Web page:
Dr. Anne T. Berg is a Research Professor in the Department of Pediatrics, Epilepsy Center, at the Ann&Robert H. Lurie Children's Hospital of Chicago and Northwestern Feinberg School of Medicine.
Childhood absence epilepsy (CAE) is a common form of childhood-onset epilepsy and accounts for approximately 10% of all epilepsies in children 15 years and younger.[1-3] It is generally considered a pharmacologically responsive form of epilepsy, although some children do experience difficulty with seizure control. In about two thirds, CAE completely remits[5, 6]; children can discontinue treatment, and they remain seizure free essentially indefinitely. Because CAE is typically limited to absence seizures, therapy is selected among drugs with known efficacy for that seizure type. In the past, the first-line therapies were ethosuximide (ESM), a drug with a narrow spectrum of efficacy almost entirely limited to absence seizures, and valproic acid (VPA), a broad spectrum drug that is effective in controlling a large number of different seizure types.[7, 8] A recent randomized controlled trial (RCT) demonstrated highly comparable efficacy of ESM and VPA in the short term (at 3 months and at 1 year) for control of absence seizures in children with CAE.[9, 10] Animal studies, however, have suggested that ESM might have disease-modifying properties in two different genetic models of absence epilepsy in rats.[11, 12] We hypothesized that a truly “disease-modifying” impact of ESM (vs. simply seizure suppression), would be seen in long-term epilepsy remission rather than short-term response to medication in children with CAE. To test this hypothesis, we examined complete remission (5 years both seizure free and drug free) and other secondary seizure outcomes in children with CAE who were enrolled in a community-based prospective study of epilepsy. The cohort has been followed into adolescence and early adulthood.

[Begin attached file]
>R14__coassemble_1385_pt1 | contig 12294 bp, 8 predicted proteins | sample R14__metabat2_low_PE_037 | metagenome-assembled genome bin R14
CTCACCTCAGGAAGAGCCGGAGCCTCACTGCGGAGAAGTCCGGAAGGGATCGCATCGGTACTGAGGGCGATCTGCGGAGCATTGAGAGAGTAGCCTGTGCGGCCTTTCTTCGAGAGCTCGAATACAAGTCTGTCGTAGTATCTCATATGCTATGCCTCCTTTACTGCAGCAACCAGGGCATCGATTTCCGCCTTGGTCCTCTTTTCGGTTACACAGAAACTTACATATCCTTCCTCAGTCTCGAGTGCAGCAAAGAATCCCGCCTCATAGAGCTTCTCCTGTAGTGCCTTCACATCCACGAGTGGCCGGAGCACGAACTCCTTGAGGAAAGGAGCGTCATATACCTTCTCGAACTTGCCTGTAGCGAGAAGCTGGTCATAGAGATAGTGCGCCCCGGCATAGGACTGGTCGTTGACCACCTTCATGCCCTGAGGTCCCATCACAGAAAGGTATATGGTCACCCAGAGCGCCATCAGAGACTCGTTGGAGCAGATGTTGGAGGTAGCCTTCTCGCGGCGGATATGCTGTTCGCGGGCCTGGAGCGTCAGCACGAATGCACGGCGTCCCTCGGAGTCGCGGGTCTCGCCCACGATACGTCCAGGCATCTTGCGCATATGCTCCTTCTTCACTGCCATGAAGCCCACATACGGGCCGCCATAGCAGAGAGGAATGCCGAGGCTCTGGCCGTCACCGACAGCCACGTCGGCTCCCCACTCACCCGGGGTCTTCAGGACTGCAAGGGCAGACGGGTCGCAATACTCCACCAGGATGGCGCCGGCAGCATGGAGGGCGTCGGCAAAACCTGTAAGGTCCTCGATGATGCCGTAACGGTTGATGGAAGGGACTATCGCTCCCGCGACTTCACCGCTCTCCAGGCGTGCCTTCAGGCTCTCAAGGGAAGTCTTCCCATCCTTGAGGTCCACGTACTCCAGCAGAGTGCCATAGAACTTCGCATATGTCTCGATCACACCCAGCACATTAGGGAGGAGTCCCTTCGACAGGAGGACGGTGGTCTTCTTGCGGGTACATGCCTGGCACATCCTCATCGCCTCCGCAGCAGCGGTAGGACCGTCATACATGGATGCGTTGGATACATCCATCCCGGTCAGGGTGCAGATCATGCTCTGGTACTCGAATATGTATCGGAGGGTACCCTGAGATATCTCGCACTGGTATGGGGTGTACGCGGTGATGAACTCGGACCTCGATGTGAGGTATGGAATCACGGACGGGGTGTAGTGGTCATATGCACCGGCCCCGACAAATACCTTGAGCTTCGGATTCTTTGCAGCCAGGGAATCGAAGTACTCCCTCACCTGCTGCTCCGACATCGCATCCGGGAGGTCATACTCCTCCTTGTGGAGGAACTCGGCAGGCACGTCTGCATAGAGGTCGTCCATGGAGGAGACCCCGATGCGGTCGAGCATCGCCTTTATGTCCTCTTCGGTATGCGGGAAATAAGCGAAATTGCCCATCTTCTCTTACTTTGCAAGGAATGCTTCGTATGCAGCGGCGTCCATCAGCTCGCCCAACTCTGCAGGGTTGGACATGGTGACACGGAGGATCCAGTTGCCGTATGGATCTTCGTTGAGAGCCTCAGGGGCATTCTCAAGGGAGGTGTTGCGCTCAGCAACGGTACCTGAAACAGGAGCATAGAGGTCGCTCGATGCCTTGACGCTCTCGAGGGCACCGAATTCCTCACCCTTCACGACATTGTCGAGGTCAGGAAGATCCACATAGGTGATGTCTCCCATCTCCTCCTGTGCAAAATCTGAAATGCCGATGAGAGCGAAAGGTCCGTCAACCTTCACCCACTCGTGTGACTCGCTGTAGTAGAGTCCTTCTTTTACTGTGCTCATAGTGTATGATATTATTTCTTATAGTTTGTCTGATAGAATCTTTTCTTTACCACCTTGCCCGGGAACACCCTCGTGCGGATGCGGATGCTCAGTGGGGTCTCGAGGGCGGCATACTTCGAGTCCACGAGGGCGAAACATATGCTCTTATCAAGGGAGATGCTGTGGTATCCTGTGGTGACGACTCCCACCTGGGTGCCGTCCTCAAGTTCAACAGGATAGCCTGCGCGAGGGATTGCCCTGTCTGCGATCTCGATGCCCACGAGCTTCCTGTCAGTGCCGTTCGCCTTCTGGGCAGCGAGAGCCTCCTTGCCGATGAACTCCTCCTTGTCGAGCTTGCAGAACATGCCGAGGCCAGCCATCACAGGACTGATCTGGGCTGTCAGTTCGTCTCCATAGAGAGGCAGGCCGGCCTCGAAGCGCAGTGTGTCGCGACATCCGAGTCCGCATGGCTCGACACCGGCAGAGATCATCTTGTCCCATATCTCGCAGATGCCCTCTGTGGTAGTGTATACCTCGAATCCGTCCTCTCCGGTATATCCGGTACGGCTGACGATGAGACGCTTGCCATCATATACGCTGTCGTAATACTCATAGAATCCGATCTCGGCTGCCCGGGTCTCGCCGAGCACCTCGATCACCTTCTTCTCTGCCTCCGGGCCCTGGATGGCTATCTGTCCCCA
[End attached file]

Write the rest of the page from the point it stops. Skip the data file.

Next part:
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Our observational results regarding early response to ESM and VPA are entirely consistent with the findings of a definitive head-to-head RCT that concluded ESM and VPA was comparably effective for seizure control in CAE at 3 months and 1 year.[9, 10] They further strengthen and complement the trial findings as our study represents the results of community practice and not the highly selected patient groups who generally enter randomized trials. Our findings suggest, however, that, despite similar short-term efficacy for seizure control, the long-term seizure outcomes may differ for VPA and ESM. Children who initially received ESM were less likely to experience subsequent relapses for any reasons compared to children who received VPA. After ≥5 years of follow-up, children initially treated with ESM were more likely to be at least 5-years seizure free at last follow-up. Specifically, they were much more likely to be in complete remission (both 5-years seizure free and medication free). The difference appeared present even for 10-year remission.